Maybe Harvey Weinstein should have listened to Colin Firth.
After winning the lead actor prize for his role in "The King's Speech" at the Oscars in February, Firth told reporters backstage that he was vehemently opposed to the chief of the Weinstein Co.'s plan to create a PG-13 version of the R-rated movie.
"I don't support it," Firth said, referring to the cutting of a scene in which his character, the Duke of York, spews out the F-word during a speech therapy session designed to help him overcome a debilitating stammer. "I think the film has its integrity as it stands. I think that scene belongs where it is. I think it serves a purpose."
If new box-office results are any indication, audiences seem to agree. The PG-13 version of the film with less obscenity hit theaters this weekend, replacing the R-rated version in 1,007 theaters. But the new rating did little to attract a broader audience to the film, as the re-cut edition collected only $1.2 million in ticket sales. Last weekend, when the R-rated film was playing in 1,062 theaters, it grossed $1.6 million.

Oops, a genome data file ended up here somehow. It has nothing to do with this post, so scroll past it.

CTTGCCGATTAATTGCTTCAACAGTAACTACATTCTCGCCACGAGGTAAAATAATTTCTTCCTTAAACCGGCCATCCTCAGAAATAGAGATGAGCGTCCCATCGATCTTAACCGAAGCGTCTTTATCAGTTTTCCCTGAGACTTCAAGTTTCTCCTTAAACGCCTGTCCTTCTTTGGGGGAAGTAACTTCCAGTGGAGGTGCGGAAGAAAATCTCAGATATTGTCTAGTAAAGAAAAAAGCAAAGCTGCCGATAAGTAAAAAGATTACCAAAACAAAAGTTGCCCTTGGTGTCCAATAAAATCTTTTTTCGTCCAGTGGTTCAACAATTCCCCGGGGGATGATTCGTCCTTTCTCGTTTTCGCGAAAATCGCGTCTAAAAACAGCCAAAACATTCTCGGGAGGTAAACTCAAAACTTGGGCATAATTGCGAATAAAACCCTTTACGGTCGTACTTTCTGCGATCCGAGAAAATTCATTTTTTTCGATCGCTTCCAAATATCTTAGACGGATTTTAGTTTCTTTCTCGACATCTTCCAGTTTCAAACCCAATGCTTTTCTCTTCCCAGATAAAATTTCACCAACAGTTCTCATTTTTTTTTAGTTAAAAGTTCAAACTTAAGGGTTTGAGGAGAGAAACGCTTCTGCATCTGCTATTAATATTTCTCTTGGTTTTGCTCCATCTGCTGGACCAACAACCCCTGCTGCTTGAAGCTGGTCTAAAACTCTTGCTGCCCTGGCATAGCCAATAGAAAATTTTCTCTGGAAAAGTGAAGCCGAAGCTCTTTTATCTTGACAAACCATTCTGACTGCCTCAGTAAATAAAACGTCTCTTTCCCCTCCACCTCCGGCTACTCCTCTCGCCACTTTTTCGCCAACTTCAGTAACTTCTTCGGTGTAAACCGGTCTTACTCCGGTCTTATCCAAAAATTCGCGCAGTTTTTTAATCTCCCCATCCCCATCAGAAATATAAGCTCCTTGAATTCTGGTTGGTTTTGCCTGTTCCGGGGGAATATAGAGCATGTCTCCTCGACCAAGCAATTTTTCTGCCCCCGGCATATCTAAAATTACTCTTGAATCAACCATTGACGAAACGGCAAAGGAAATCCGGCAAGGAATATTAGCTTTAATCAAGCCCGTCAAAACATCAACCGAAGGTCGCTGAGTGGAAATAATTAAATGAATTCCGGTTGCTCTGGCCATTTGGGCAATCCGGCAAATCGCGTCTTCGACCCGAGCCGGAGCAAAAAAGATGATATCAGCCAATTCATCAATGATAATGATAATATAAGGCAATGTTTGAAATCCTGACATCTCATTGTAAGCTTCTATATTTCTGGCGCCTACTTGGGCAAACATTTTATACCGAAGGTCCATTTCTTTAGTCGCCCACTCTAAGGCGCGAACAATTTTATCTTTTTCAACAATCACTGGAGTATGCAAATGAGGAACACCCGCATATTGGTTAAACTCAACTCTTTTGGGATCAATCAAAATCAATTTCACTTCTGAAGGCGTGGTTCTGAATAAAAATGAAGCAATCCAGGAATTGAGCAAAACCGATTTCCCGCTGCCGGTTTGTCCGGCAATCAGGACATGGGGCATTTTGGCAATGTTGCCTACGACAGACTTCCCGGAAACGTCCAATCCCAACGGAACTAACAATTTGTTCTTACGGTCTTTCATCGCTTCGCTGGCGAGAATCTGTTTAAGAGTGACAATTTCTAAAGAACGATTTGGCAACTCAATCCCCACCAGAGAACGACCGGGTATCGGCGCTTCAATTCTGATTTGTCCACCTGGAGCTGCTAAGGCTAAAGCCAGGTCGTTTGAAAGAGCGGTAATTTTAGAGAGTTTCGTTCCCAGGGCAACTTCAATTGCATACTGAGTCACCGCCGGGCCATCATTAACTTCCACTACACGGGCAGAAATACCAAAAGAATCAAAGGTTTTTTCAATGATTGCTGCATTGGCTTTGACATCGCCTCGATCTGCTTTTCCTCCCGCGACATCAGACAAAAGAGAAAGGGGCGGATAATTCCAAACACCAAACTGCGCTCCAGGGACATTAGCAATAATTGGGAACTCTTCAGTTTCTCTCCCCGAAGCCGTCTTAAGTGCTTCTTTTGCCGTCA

With a handful of kids out on spring break, the Weinstein Co., which is distributing the film, had been hoping that the new version of the period drama would lure in younger moviegoers. Instead, the majority of families showed up to see the hybrid live-action/animation film "Hop," which brought in an estimated $38.1 million on its opening weekend.
But even if the marketing ploy is a failure, "The King's Speech" ultimately still will be a box-office success: It has made $136.6 million domestically and more than $230 million internationally. Interestingly, a less restrictive rating might have helped the film find success abroad: In Great Britain, where the movie has made more than $70 million, "The King's Speech" is recommended for audiences 12-and-older.
— Amy Kaufman